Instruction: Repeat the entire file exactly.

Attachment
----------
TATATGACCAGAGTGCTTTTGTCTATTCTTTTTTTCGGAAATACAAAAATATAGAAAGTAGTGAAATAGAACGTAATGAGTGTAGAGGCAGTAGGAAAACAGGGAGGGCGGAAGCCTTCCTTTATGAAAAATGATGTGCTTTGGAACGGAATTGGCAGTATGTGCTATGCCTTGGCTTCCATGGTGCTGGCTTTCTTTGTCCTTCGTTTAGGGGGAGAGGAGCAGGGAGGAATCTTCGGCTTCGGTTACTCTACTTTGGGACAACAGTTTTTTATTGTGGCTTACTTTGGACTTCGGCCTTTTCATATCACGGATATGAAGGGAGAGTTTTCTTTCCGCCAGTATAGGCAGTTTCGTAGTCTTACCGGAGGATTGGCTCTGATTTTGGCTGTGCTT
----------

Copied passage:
TATATGACCAGAGTGCTTTTGTCTATTCTTTTTTTCGGAAATACAAAAATATAGAAAGTAGTGAAATAGAACGTAATGAGTGTAGAGGCAGTAGGAAAACAGGGAGGGCGGAAGCCTTCCTTTATGAAAAATGATGTGCTTTGGAACGGAATTGGCAGTATGTGCTATGCCTTGGCTTCCATGGTGCTGGCTTTCTTTGTCCTTCGTTTAGGGGGAGAGGAGCAGGGAGGAATCTTCGGCTTCGGTTACTCTACTTTGGGACAACAGTTTTTTATTGTGGCTTACTTTGGACTTCGGCCTTTTCATATCACGGATATGAAGGGAGAGTTTTCTTTCCGCCAGTATAGGCAGTTTCGTAGTCTTACCGGAGGATTGGCTCTGATTTTGGCTGTGCTT